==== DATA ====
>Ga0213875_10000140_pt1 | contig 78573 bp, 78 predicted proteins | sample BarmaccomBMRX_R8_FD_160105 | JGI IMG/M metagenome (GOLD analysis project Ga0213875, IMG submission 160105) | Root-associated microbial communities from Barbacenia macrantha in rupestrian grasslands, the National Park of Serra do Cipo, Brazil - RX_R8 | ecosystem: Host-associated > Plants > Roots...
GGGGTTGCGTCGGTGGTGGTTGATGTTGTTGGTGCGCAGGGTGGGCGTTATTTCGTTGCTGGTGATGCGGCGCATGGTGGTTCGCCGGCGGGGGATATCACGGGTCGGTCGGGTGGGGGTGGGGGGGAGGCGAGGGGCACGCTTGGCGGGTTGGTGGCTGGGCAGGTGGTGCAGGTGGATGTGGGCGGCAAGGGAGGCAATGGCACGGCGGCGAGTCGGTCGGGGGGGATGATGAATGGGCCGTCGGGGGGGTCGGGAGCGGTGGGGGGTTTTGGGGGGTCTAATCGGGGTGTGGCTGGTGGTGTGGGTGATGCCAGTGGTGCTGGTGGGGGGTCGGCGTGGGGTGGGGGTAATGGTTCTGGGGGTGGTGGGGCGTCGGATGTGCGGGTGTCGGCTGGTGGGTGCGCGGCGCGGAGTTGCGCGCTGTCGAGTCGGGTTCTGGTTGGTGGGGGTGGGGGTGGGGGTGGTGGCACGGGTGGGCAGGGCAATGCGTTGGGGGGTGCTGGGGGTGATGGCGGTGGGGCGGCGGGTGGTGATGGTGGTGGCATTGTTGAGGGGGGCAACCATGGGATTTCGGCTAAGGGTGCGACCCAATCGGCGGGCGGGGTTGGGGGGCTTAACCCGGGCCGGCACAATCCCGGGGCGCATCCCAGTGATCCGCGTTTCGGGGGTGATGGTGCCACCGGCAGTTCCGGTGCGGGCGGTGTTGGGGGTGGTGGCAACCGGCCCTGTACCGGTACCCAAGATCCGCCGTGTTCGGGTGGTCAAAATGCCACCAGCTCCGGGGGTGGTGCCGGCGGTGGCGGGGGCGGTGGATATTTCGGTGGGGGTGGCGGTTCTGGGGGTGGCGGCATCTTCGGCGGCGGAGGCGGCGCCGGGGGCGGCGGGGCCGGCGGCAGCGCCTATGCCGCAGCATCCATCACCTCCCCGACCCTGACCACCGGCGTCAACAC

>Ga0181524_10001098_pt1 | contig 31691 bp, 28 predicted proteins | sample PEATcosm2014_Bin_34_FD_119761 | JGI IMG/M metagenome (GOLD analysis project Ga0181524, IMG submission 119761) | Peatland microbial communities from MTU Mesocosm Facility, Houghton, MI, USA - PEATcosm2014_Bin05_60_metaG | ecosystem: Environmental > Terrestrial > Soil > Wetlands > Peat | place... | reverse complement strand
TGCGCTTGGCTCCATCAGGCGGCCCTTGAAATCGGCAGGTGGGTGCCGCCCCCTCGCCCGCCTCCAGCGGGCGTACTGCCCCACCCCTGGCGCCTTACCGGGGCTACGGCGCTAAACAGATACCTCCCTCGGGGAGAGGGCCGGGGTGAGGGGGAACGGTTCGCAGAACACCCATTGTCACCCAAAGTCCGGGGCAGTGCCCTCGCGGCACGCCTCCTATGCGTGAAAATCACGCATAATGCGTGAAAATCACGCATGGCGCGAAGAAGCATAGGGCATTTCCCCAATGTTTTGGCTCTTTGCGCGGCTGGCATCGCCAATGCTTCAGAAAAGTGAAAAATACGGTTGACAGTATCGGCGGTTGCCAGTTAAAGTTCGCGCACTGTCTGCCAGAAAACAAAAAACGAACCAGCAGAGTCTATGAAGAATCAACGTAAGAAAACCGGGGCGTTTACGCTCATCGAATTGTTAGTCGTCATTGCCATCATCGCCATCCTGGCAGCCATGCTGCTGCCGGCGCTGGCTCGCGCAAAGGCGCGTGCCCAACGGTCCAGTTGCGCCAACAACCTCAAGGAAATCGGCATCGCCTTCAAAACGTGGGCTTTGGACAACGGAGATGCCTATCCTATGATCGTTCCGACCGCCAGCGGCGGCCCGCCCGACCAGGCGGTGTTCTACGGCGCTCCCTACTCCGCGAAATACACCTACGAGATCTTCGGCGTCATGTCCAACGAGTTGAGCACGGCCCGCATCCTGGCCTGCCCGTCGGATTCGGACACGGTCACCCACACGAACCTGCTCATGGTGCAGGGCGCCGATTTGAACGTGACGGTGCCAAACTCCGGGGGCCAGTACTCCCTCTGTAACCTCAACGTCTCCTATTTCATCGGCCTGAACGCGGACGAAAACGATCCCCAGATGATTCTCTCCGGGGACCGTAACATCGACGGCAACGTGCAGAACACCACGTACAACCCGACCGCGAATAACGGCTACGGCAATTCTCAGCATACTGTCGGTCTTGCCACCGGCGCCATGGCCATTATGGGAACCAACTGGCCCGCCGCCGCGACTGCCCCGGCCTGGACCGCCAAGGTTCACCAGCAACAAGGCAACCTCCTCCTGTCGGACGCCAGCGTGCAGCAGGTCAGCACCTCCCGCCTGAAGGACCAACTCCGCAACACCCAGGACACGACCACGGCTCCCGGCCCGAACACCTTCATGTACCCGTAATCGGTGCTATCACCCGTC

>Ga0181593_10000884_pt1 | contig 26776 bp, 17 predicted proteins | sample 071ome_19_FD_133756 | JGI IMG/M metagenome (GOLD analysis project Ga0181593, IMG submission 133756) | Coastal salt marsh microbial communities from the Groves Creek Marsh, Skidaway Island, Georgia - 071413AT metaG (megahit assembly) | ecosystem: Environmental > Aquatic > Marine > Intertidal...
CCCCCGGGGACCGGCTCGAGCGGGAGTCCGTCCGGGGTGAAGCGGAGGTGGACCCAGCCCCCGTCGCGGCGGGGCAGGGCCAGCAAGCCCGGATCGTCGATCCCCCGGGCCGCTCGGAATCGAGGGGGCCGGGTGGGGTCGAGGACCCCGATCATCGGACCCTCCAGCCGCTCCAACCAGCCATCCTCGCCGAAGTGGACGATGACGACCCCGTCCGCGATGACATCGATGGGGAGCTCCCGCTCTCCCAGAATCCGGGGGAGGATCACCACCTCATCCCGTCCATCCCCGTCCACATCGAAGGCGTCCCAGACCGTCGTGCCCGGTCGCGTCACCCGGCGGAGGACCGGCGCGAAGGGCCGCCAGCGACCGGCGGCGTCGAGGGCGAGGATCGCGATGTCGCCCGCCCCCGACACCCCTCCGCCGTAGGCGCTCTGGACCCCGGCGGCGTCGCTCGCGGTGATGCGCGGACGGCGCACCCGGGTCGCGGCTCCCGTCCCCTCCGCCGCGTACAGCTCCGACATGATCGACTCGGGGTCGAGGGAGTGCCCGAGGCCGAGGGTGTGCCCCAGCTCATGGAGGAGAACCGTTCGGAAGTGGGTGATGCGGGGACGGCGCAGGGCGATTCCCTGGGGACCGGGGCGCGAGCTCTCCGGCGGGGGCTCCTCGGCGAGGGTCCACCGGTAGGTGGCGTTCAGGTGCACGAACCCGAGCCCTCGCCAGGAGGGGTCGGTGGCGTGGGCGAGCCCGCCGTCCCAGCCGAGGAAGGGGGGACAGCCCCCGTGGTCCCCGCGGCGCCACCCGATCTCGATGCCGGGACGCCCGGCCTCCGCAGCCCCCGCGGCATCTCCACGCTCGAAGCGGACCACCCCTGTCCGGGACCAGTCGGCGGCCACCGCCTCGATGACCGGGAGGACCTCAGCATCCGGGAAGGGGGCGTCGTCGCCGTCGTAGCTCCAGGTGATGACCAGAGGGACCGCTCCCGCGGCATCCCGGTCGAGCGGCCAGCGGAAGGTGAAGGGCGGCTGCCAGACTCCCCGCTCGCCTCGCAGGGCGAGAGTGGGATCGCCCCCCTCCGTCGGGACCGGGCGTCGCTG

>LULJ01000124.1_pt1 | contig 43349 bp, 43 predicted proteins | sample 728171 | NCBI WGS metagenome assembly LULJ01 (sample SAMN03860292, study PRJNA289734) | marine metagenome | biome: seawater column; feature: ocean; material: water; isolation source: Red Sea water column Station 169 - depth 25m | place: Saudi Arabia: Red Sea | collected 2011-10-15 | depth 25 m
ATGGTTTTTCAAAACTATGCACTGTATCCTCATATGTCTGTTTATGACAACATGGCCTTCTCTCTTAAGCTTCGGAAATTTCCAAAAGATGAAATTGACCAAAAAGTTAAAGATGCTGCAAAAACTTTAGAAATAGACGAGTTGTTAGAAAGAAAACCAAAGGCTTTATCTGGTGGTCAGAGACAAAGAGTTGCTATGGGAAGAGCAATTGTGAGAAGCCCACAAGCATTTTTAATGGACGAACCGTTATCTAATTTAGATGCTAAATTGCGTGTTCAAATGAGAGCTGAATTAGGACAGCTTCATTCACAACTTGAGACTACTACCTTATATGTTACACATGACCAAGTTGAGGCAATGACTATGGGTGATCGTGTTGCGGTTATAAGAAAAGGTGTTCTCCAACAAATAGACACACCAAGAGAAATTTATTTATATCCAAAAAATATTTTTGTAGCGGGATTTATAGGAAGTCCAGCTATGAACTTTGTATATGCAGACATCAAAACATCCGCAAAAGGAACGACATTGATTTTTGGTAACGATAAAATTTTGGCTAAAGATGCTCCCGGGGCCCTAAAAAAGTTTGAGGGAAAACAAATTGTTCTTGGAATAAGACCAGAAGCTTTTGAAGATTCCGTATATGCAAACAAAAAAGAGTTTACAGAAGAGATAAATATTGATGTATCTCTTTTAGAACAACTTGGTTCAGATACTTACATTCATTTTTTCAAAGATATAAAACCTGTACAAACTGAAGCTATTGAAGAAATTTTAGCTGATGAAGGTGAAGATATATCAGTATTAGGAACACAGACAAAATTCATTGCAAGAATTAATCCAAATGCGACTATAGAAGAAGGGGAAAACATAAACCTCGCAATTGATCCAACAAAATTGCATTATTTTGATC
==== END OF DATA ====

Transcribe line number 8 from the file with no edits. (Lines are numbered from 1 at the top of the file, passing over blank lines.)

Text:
ATGGTTTTTCAAAACTATGCACTGTATCCTCATATGTCTGTTTATGACAACATGGCCTTCTCTCTTAAGCTTCGGAAATTTCCAAAAGATGAAATTGACCAAAAAGTTAAAGATGCTGCAAAAACTTTAGAAATAGACGAGTTGTTAGAAAGAAAACCAAAGGCTTTATCTGGTGGTCAGAGACAAAGAGTTGCTATGGGAAGAGCAATTGTGAGAAGCCCACAAGCATTTTTAATGGACGAACCGTTATCTAATTTAGATGCTAAATTGCGTGTTCAAATGAGAGCTGAATTAGGACAGCTTCATTCACAACTTGAGACTACTACCTTATATGTTACACATGACCAAGTTGAGGCAATGACTATGGGTGATCGTGTTGCGGTTATAAGAAAAGGTGTTCTCCAACAAATAGACACACCAAGAGAAATTTATTTATATCCAAAAAATATTTTTGTAGCGGGATTTATAGGAAGTCCAGCTATGAACTTTGTATATGCAGACATCAAAACATCCGCAAAAGGAACGACATTGATTTTTGGTAACGATAAAATTTTGGCTAAAGATGCTCCCGGGGCCCTAAAAAAGTTTGAGGGAAAACAAATTGTTCTTGGAATAAGACCAGAAGCTTTTGAAGATTCCGTATATGCAAACAAAAAAGAGTTTACAGAAGAGATAAATATTGATGTATCTCTTTTAGAACAACTTGGTTCAGATACTTACATTCATTTTTTCAAAGATATAAAACCTGTACAAACTGAAGCTATTGAAGAAATTTTAGCTGATGAAGGTGAAGATATATCAGTATTAGGAACACAGACAAAATTCATTGCAAGAATTAATCCAAATGCGACTATAGAAGAAGGGGAAAACATAAACCTCGCAATTGATCCAACAAAATTGCATTATTTTGATC